For the past four summers wildfires have been devasting and damaging property and slow summer travel because of restrictions but there is a bigger problem the fire. Black carbon in our air adds another danger to our environment. While burning forests is a huge source of Black Carbon there is another more preventable source of this air choking substance with crop burning. It is very true that the carbon left behind after a fire helps make growing soil fertile and does aid nature in growing new trees and replenishing forests. The practice of crop burning is not necessary when other ways of fertilizing the soil are available.
An Article and report from the United Nations
People around the world are bracing for what has become known as the season of smog.
With autumn around the corner, many countries are entering agricultural crop burning season, where farmers burn their fields to make way for a new crop, sending up plumes of toxic smoke.
These large areas of agricultural lands set ablaze every year are contributing to the air pollution that, according to the World Health Organization (WHO), kills 7 million people a year including 650,000 children.
“Improving the quality of the air we breathe is absolutely necessary to our health and well-being,” says Helena Molin Valdés, Head of the United Nations Environment Programme (UNEP)-hosted Climate and Clean Air Coalition Secretariat. “It is also critical to food security, climate action, responsible production and consumption – and fundamental to equality. In fact, we can’t talk about the 2030 Agenda for Sustainable Development unless we are serious about air quality.”
Many farmers consider agricultural burning the most effective and cost-efficient way to clear land, fertilize soil and prepare it for new plantation. However, these blazes and the wildfires that spread from them are the world’s largest source of black carbon, a threat both to human and environmental health.
Improving the quality of air we breathe is absolutely necessary to our health and well-being.
Black carbon is a component of PM2.5, a microscopic pollutant that penetrates deep into the lungs and bloodstream. PM2.5 increases the risk of dying from heart and lung disease, stroke and some cancers, causing millions of people to perish prematurely every year. In children, PM2.5 can also cause psychological and behavioural problems. In older people, it is associated with Alzheimer’s, Parkinson’s disease and dementia. And because air pollution compromises respiratory health, it may also increase vulnerability to COVID-19.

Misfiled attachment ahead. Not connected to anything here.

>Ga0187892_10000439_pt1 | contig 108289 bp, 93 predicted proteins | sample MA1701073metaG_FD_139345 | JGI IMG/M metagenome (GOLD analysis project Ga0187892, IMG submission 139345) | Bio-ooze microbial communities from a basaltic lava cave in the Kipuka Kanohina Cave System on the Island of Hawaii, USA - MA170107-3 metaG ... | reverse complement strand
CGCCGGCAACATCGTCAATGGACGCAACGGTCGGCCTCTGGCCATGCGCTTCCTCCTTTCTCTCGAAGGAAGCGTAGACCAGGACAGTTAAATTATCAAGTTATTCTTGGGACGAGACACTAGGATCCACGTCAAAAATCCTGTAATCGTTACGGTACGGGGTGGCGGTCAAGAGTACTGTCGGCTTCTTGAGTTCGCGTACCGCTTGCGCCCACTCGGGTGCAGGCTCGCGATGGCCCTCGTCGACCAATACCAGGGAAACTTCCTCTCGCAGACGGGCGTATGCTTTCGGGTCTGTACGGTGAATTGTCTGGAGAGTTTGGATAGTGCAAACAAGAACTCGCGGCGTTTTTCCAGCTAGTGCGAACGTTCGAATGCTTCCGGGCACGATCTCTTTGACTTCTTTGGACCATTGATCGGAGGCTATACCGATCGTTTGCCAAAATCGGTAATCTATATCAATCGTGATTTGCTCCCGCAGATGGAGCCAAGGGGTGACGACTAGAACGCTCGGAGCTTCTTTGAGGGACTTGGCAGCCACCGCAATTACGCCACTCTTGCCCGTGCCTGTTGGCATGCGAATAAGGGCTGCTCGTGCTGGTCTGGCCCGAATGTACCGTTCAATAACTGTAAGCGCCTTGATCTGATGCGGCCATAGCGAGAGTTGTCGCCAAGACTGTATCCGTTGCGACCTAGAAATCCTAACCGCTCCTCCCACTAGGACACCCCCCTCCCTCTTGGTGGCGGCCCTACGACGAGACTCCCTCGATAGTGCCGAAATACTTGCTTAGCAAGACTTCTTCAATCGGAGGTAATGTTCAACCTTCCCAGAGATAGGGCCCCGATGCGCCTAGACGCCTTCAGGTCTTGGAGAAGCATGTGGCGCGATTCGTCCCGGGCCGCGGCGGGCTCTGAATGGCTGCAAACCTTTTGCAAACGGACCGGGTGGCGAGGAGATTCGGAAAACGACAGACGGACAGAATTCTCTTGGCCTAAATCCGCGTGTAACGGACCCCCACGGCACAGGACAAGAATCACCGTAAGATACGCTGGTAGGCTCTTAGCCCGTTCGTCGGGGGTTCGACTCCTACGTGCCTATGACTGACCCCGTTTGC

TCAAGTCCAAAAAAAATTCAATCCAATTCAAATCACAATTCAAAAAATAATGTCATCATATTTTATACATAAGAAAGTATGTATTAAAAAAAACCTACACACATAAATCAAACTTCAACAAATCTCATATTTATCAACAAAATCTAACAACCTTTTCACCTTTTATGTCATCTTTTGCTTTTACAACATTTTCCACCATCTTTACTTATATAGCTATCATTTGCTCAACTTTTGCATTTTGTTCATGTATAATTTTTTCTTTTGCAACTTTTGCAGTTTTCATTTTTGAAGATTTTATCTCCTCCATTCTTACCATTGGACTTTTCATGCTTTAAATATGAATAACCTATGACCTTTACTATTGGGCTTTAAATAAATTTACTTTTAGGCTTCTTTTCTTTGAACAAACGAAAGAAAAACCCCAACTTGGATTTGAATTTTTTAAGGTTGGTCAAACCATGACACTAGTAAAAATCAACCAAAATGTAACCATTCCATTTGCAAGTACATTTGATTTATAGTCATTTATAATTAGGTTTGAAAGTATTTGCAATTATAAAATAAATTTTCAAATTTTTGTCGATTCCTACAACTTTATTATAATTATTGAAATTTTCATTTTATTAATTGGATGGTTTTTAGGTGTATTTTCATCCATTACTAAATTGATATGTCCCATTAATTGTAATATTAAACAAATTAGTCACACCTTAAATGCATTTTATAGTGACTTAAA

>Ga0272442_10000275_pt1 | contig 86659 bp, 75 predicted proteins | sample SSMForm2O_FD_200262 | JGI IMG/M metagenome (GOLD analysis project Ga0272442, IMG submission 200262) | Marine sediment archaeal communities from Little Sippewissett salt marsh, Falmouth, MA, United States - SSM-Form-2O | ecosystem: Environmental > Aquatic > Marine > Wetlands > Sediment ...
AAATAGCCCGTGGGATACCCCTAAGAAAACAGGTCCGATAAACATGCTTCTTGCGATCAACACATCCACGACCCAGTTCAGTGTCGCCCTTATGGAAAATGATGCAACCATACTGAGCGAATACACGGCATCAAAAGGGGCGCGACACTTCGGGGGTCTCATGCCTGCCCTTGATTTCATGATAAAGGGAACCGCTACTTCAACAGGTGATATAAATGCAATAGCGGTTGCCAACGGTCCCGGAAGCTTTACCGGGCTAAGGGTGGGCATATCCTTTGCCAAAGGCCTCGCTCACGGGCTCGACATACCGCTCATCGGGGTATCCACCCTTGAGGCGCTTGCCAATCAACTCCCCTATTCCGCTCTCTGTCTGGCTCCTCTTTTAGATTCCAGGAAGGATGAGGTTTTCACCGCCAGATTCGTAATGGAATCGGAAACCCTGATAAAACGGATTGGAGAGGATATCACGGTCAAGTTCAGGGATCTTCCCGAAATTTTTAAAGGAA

Black carbon is also a short-lived climate pollutant, meaning that, although it exists only for a few days or weeks, its impact on global warming is 460–1,500 times stronger than carbon dioxide.
A better way
Ironically, far from stimulating growth, agricultural burning actually reduces water retention and soil fertility by 25 to 30 per cent, and thus requires farmers to invest in expensive fertilizers and irrigation systems to compensate. Black carbon can also modify rainfall patterns, especially the Asian monsoon, disrupting the weather events necessary to support agriculture.
“Burned lands actually have lower fertility and higher erosion rates, requiring farmers to overcompensate with fertilizer,” says Pam Pearson, Director of the International Cryosphere Climate Initiative, which has worked with farmers globally to introduce fire-free cultivation.
“The no-burn alternatives, such as incorporating stubble back into fields or even planting right through the stubble, almost always save the farmer money.”
Pearson notes that changing the long-established habit of burning agricultural waste will require education, awareness-raising and capacity-building for farmers. It is a lofty undertaking, but the impacts would be considerable and far-reaching. Reducing air pollution from farms in Northern India, for example, could prevent increased flooding and drought caused by black carbon accelerating the melting of Himalayan ice and glaciers – a life-changing outcome to the billions who depend on rivers fed by those mountains.
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